Aixo era y no era
Reading Paul Ricoeur’s “The Metaphoric Process as Cognition, Imagination, and Feeling” triggered more weird thoughts. A return to STC “to transfer from our inward nature a human interest and a semblance of truth sufficient to procure for these shadows that willing suspension of disbelief for the moment which constitutes poetic faith” is in order. Imagination was, in Coleridge’s view an incredible power which combines things to constitute our world. Life itself was a force, pressing outward towards God with a power that creates a tenuous stasis, where the primary imagination synthesizes the world we cognize. His world view was built on faith, and it seems natural that he would also summon faith as a metaphor for poetic creation. Today, though, I started thinking about the suspension.
Suspension can be read as a cessation of activity. Or, more scientifically, it can be the implication of great motion, as particles are swirled about, suspended in solution. Without motion, the particles settle out in stratified layers underneath. Hence, the act of poetic faith, may also be read not as total belief but as a Brownian motion of particles, set into play through the disruption of disbelief. It remains to determine how to best read “shadows”— there is the Platonic bias, of course, against (re)presentation— but there is also the possibility of reading in these shadows, relations with the objects that cast them.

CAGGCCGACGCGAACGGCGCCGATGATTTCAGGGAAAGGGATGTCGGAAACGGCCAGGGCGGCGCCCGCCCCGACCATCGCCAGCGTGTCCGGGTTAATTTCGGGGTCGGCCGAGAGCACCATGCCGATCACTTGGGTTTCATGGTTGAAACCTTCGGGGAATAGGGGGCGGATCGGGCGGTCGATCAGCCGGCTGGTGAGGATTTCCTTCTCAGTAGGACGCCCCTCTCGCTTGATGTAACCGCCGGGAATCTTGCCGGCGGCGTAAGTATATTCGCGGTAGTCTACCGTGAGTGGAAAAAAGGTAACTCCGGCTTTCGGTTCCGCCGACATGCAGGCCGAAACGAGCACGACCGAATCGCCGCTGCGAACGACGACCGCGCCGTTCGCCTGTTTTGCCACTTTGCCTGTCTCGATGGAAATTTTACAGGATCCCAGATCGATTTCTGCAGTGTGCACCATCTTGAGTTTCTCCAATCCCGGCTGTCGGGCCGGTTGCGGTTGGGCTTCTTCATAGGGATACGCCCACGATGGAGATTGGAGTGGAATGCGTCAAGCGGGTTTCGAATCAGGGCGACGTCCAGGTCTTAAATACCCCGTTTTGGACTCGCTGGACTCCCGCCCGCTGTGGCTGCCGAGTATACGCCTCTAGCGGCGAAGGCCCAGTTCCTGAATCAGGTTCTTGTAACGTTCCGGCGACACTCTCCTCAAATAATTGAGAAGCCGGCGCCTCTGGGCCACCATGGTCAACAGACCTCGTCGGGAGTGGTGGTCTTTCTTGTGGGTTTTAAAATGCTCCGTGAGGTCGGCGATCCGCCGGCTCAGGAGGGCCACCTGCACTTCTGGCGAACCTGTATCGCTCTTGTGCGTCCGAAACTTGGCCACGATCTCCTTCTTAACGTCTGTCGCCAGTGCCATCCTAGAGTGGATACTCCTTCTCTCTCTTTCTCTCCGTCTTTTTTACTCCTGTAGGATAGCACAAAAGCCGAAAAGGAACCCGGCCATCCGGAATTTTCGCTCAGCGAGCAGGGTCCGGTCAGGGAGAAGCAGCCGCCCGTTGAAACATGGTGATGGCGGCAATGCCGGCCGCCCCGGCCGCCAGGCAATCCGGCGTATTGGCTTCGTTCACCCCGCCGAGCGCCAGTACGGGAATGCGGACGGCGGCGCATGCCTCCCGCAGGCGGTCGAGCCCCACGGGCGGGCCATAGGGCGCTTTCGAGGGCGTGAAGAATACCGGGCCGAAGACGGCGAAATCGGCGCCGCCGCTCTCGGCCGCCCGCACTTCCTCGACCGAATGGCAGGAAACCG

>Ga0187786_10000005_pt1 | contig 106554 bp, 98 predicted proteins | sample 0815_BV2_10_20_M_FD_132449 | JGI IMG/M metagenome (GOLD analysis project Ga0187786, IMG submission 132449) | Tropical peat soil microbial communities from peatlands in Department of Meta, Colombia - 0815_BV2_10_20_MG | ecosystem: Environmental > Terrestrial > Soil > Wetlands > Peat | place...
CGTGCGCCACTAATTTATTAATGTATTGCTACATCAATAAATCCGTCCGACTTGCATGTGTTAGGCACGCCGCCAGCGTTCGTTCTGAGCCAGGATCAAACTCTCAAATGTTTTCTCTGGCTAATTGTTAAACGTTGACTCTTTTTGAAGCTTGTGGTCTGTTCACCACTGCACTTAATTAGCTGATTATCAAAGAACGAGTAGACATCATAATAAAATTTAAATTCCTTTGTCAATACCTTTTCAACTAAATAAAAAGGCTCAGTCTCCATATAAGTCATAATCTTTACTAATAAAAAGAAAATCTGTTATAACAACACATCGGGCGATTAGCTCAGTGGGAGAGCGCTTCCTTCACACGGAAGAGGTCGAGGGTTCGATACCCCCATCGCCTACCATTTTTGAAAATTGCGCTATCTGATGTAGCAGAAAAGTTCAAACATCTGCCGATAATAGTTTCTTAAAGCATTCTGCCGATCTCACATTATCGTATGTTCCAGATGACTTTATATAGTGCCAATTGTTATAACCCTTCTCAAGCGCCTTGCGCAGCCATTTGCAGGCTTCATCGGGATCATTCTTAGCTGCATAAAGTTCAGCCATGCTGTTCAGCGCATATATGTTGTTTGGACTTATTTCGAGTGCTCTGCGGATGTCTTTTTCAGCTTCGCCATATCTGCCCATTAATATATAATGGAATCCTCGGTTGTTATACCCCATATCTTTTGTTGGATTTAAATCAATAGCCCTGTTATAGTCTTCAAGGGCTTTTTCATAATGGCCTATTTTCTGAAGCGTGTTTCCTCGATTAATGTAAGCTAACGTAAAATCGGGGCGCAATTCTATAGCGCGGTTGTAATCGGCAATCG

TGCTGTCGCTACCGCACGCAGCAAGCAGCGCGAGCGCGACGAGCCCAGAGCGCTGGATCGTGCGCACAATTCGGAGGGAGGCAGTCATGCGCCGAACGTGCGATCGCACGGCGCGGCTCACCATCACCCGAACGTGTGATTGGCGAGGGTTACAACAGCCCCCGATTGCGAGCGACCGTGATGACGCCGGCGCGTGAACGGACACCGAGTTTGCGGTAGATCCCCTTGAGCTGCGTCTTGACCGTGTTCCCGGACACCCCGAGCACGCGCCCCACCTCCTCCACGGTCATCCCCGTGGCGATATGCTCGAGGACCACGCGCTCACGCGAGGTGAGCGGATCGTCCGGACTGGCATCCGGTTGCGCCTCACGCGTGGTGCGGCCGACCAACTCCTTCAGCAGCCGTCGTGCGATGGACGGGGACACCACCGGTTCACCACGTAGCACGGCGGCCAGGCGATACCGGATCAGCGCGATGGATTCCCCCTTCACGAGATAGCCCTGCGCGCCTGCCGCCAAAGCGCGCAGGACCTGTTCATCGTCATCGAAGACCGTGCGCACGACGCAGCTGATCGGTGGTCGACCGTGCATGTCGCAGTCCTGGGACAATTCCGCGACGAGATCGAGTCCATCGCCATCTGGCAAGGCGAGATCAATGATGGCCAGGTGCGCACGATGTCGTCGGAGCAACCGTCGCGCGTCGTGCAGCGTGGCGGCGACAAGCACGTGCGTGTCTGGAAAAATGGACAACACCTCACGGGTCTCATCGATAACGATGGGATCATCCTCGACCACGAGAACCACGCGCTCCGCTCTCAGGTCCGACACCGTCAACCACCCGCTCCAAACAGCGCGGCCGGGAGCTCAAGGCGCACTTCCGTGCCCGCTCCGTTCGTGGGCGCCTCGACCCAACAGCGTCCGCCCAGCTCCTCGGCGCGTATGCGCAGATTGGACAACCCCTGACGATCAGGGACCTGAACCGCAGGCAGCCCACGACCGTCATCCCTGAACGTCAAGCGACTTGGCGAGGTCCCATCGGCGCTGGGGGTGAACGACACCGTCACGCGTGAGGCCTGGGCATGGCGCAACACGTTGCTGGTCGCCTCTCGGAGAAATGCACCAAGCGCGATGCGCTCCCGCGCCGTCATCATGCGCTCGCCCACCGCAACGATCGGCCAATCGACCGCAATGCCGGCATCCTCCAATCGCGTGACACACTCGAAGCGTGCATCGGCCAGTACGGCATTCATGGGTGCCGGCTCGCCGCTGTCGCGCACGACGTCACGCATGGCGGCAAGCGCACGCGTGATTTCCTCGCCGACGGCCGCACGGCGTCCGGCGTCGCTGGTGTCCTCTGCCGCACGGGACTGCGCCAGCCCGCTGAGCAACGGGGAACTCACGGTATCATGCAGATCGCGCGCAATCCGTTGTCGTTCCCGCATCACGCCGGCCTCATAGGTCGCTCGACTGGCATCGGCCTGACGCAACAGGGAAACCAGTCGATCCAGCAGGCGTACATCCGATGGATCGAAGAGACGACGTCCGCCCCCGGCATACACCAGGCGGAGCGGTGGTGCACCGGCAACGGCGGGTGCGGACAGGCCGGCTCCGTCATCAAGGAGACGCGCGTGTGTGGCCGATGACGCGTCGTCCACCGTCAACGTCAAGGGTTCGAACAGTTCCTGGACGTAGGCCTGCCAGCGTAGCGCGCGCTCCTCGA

Ricoeur argues for a constitutive function in metaphor. Teasing out Richard’s tenor and vehicle, Ricoeur pushes these characteristics into the labels of quasi-verbal and quasi-imagistic function. Shadows, viewed as quasi-imagistic quantity are flat, two-dimensional, and opaque. Viewed quasi-verbally, shadows are, as in Hume’s conception of imagination, faint impressions of reality. However, thinking of Coleridge’s synthetic world view, shadows are indeed constitutive as they preserve the contour, although distorted, of a real and palpable world. Relations remain intact.
The quasi-verbal character of metaphors is described by Ricoeur as predicative assimilation. This is the function of proportional metaphors, metaphors by analogy which have little in the way of quasi-imagistic content. Humans communicate by comparison with other known relations (predicates), and these comparisons become assimilated in the synthetic powers of the imagination. We constitute new relations from preexisting ones, at the cerebral level.
The quasi-imagistic character of metaphors is instead a more sensual relation. We feel physically, a connection with the image that has been planted in our consciousness. Ricoeur feels that there is not a direct connection between these conflicting levels of metaphor, but instead a structural analogy between them. Though metaphor is indeed a split reference, the component parts are not extrinsic to the semantic function of metaphor, but intrinsic.
The deep feeling lost in the Platonic shadow is a fundamental part of the construction and identification that all humans feel through metaphor. Desire cannot be removed from meaning, in order to explain it. Shadows both are and are not. Reproduction and repetition changes things, but perhaps some structural analogies remain intact.